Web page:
Random thoughts on Art… and blogging, from 2008


In searching The Dog for posts I thought might be worth dragging back into the light, I came across this, from September, 2008, the year of the great financial meltdown, and the last fall term I would teach at St. Joe’s. A rambling, introspective reflection on what it meant for me to be an artist–four years before I’d begin to make visual art again. What caught my attention was the mention of neolithic cave art–having just read Stephen Mitchelmore’s wonderful review of Georges Bataille’s book, La Peinture Préhistorique: Lascaux ou la naissance de l’art, on his post, Book of Forgotten Dreams at This Space.. Do take the time to read this–a beautiful piece on our need to return to the place where human art began.

I had asked, why am I compelled to enclose the word “art” in quotes?

I grew up–was raised to a state of awareness by artists, living and dead–from mothers, uncles, siblings–receding all the way back to those strange stick figures who dabbed in charcoal and ocher by lamplight with marvelous precision, a catalog of animals their contemporaries were, at that very instant in time, engaged in exterminating. To claim a place in the pursuit of the arts is not a claim to a special class: no. What bothers me is the class of “art” itself.

As impossible to define as “religion.”

As impossible to define as what it means to be “human.”

I’ve become aware of something… of more than a few somethings… since beginning this blog a year ago, July. …that this is writing of another kind. I make no pretense to making art… One of the things I’ve become aware of: that what I do in the realm of art… ( a category I don’t trust even exists… ) I do in private. Turning my efforts over and over.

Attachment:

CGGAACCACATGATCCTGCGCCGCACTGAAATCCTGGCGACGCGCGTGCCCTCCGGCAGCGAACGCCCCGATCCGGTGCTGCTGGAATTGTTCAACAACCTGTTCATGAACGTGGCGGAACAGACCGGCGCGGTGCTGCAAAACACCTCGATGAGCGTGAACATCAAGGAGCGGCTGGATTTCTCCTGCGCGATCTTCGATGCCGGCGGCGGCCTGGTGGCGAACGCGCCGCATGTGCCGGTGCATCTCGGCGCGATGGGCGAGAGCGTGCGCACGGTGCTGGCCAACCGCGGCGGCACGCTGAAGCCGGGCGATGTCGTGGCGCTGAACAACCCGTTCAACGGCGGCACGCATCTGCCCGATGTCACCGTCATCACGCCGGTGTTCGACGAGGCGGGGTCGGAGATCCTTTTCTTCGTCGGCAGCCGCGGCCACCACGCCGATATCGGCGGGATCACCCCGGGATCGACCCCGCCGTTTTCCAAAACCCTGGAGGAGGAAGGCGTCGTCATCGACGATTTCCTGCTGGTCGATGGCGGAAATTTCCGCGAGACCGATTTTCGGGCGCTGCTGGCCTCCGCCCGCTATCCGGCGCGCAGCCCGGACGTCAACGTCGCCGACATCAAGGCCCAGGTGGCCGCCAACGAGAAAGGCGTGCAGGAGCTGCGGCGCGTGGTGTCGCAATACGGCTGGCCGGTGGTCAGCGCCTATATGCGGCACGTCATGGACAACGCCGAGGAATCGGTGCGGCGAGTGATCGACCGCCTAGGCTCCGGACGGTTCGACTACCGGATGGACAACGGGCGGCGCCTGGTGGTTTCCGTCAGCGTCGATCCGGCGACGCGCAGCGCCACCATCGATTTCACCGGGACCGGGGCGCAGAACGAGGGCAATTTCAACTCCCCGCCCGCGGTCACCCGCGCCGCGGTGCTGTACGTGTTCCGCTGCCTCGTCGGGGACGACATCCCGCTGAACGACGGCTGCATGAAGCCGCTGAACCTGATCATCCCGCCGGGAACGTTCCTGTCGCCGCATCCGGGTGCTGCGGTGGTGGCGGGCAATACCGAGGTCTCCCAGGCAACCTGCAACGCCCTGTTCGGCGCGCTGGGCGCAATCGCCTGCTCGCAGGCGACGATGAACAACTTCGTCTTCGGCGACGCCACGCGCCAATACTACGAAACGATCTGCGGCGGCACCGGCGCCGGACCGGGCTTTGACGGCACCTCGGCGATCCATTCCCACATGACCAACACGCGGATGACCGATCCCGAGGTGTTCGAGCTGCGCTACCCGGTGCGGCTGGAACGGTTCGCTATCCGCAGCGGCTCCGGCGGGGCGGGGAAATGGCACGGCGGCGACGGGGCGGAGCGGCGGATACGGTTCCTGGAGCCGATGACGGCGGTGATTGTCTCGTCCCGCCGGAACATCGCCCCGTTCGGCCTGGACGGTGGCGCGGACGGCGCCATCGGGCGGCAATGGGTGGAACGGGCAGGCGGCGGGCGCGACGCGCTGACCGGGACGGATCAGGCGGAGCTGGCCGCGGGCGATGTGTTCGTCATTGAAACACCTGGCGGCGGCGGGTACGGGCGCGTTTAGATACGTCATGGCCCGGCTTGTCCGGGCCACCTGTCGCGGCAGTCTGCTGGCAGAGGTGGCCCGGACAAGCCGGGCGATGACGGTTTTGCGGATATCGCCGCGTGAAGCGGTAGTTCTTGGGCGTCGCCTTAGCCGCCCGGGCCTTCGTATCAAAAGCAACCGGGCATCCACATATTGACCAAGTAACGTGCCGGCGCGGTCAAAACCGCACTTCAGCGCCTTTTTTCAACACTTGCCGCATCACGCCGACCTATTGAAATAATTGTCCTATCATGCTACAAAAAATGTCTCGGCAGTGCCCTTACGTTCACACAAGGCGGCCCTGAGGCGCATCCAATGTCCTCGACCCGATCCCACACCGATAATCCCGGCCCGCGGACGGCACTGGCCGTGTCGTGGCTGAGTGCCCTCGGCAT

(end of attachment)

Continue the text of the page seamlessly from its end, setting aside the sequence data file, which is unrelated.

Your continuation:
A short story, Godzilla’s Eye, of some 5,00 words… I have more than 500 pages of drafts that went into that throw-away effort. Nice that the Laurel Review thought to publish it… but who reads these little reviews? A few dozen people, if that.

I spent almost a year on that story. Not all my writing is so labored–but the point here is the element of privacy: privacy of composition. And my thought is… that the “art” is not in, maybe never in, the end “product.” The story that found a place on the pages of the Laurel Review.

Art, I though, does not exist–not as the “product'” I use the quotes here as defense against the common associations with the word… .”product.”
Is this what I mistrust? Is this why I place quotes around the word, “art?”

If what you see, hear, feel think…. respond to, in a work of art, is about nothing but the finished “product”… you have missed. Not a part. But everything.

The finished work is not the art–it’s the best possible suggestion the artist could come up with for what really matters. Suggestion. Not an end point, but an invitation back into the process. An invitation to an endless conversation carrying us forward.

So I re-write my posts. Edit on line. What matters… is process. And in process…we are all participants.

And yet I recoil… I post and delete…

To act with others, before others, unleashes unpredictable reactions.

To do that… to be able to do that… is the very definition of Trust–in ones self. The thing no artist can be without.

Compose in public.


I’ve been doing this with my posts for months…then waking in a panic and deleting them.

So what… if what matters is PROCESS.

We need a new form of critique.

Nothing new here. A return to engagement. Real encounter… where what matters is the process, the journey…

Encounter… not to own, but to be infused in the aura of impossible distance. Discovering ourselves in what we have made– more truly and more strange.

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